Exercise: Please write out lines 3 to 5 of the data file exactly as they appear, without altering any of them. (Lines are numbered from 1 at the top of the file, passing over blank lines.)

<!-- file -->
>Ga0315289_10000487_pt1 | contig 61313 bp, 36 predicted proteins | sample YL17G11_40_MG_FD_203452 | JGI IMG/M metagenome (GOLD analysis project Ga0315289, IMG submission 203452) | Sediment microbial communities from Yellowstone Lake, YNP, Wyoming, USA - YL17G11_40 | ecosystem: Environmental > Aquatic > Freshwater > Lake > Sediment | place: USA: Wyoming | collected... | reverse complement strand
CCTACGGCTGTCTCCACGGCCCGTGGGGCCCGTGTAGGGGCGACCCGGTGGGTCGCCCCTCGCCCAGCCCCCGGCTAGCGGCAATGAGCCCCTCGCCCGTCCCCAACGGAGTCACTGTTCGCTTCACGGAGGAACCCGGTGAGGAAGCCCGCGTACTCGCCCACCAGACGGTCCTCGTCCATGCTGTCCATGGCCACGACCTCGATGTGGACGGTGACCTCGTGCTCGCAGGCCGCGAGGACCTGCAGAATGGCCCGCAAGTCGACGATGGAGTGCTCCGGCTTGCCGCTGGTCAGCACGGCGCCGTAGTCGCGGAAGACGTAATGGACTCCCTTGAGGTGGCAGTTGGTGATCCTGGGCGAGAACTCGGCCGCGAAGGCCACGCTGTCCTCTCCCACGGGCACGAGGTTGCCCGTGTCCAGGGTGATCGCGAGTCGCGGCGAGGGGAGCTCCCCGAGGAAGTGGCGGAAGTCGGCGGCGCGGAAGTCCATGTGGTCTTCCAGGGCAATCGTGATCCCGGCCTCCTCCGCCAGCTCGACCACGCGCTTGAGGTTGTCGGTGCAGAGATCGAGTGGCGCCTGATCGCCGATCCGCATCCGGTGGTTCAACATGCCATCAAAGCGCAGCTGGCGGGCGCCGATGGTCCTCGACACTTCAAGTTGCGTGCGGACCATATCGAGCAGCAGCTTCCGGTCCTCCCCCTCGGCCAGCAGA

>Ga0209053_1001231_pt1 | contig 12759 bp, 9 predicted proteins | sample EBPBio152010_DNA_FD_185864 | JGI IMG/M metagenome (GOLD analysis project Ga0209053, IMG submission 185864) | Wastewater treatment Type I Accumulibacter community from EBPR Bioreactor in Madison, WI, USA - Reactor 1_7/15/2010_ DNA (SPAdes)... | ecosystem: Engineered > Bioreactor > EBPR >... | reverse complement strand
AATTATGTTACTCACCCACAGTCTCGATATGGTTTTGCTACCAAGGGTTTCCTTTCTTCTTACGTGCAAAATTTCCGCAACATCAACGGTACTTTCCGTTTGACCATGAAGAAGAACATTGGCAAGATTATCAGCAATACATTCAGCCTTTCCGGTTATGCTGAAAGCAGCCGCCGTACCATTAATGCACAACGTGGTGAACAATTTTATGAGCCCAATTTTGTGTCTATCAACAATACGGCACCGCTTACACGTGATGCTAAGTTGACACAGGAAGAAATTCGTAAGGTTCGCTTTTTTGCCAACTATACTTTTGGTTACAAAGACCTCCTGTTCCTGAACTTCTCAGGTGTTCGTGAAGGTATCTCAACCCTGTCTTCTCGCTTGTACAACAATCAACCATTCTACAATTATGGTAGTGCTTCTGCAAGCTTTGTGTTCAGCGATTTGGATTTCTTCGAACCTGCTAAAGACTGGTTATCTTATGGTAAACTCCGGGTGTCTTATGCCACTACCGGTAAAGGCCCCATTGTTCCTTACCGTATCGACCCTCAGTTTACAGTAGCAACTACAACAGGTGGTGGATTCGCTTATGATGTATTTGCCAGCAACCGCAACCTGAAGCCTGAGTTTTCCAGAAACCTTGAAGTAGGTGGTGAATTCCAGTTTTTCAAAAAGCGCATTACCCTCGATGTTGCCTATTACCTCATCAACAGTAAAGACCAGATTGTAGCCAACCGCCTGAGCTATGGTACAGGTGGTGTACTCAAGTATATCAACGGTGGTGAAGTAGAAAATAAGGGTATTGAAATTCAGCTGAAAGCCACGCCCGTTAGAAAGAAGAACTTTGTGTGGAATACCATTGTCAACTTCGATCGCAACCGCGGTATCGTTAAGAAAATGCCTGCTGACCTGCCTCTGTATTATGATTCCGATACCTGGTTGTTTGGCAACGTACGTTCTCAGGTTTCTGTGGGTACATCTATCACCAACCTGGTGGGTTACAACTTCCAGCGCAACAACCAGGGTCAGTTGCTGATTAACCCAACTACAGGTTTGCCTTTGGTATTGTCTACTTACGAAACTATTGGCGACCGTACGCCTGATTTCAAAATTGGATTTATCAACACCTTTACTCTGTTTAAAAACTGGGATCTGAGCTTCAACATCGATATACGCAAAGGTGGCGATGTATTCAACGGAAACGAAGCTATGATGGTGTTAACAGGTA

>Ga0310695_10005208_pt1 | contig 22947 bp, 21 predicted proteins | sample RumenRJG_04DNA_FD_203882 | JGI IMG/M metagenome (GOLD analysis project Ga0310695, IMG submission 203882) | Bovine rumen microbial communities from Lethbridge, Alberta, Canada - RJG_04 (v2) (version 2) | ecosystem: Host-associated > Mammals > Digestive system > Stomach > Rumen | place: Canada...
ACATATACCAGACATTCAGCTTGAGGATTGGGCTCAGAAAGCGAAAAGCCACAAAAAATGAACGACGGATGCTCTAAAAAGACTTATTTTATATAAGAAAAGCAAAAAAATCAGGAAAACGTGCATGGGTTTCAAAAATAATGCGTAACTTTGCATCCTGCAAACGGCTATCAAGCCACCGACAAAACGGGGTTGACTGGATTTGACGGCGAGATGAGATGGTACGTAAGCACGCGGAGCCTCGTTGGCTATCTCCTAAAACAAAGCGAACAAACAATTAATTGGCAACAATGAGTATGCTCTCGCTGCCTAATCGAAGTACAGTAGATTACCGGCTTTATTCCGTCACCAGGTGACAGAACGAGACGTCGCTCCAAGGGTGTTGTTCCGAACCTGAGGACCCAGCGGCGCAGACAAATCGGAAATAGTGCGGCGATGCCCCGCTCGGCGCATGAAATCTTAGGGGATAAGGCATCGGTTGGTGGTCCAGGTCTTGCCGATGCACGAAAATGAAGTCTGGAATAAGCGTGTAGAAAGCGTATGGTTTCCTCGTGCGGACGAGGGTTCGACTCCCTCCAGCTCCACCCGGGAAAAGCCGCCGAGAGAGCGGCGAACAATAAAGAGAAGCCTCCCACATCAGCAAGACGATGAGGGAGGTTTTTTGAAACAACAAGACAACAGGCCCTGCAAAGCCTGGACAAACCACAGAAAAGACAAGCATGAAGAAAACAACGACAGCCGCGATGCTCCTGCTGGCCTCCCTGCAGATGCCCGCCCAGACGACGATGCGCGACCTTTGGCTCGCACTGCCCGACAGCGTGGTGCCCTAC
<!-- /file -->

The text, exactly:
>Ga0209053_1001231_pt1 | contig 12759 bp, 9 predicted proteins | sample EBPBio152010_DNA_FD_185864 | JGI IMG/M metagenome (GOLD analysis project Ga0209053, IMG submission 185864) | Wastewater treatment Type I Accumulibacter community from EBPR Bioreactor in Madison, WI, USA - Reactor 1_7/15/2010_ DNA (SPAdes)... | ecosystem: Engineered > Bioreactor > EBPR >... | reverse complement strand
AATTATGTTACTCACCCACAGTCTCGATATGGTTTTGCTACCAAGGGTTTCCTTTCTTCTTACGTGCAAAATTTCCGCAACATCAACGGTACTTTCCGTTTGACCATGAAGAAGAACATTGGCAAGATTATCAGCAATACATTCAGCCTTTCCGGTTATGCTGAAAGCAGCCGCCGTACCATTAATGCACAACGTGGTGAACAATTTTATGAGCCCAATTTTGTGTCTATCAACAATACGGCACCGCTTACACGTGATGCTAAGTTGACACAGGAAGAAATTCGTAAGGTTCGCTTTTTTGCCAACTATACTTTTGGTTACAAAGACCTCCTGTTCCTGAACTTCTCAGGTGTTCGTGAAGGTATCTCAACCCTGTCTTCTCGCTTGTACAACAATCAACCATTCTACAATTATGGTAGTGCTTCTGCAAGCTTTGTGTTCAGCGATTTGGATTTCTTCGAACCTGCTAAAGACTGGTTATCTTATGGTAAACTCCGGGTGTCTTATGCCACTACCGGTAAAGGCCCCATTGTTCCTTACCGTATCGACCCTCAGTTTACAGTAGCAACTACAACAGGTGGTGGATTCGCTTATGATGTATTTGCCAGCAACCGCAACCTGAAGCCTGAGTTTTCCAGAAACCTTGAAGTAGGTGGTGAATTCCAGTTTTTCAAAAAGCGCATTACCCTCGATGTTGCCTATTACCTCATCAACAGTAAAGACCAGATTGTAGCCAACCGCCTGAGCTATGGTACAGGTGGTGTACTCAAGTATATCAACGGTGGTGAAGTAGAAAATAAGGGTATTGAAATTCAGCTGAAAGCCACGCCCGTTAGAAAGAAGAACTTTGTGTGGAATACCATTGTCAACTTCGATCGCAACCGCGGTATCGTTAAGAAAATGCCTGCTGACCTGCCTCTGTATTATGATTCCGATACCTGGTTGTTTGGCAACGTACGTTCTCAGGTTTCTGTGGGTACATCTATCACCAACCTGGTGGGTTACAACTTCCAGCGCAACAACCAGGGTCAGTTGCTGATTAACCCAACTACAGGTTTGCCTTTGGTATTGTCTACTTACGAAACTATTGGCGACCGTACGCCTGATTTCAAAATTGGATTTATCAACACCTTTACTCTGTTTAAAAACTGGGATCTGAGCTTCAACATCGATATACGCAAAGGTGGCGATGTATTCAACGGAAACGAAGCTATGATGGTGTTAACAGGTA

>Ga0310695_10005208_pt1 | contig 22947 bp, 21 predicted proteins | sample RumenRJG_04DNA_FD_203882 | JGI IMG/M metagenome (GOLD analysis project Ga0310695, IMG submission 203882) | Bovine rumen microbial communities from Lethbridge, Alberta, Canada - RJG_04 (v2) (version 2) | ecosystem: Host-associated > Mammals > Digestive system > Stomach > Rumen | place: Canada...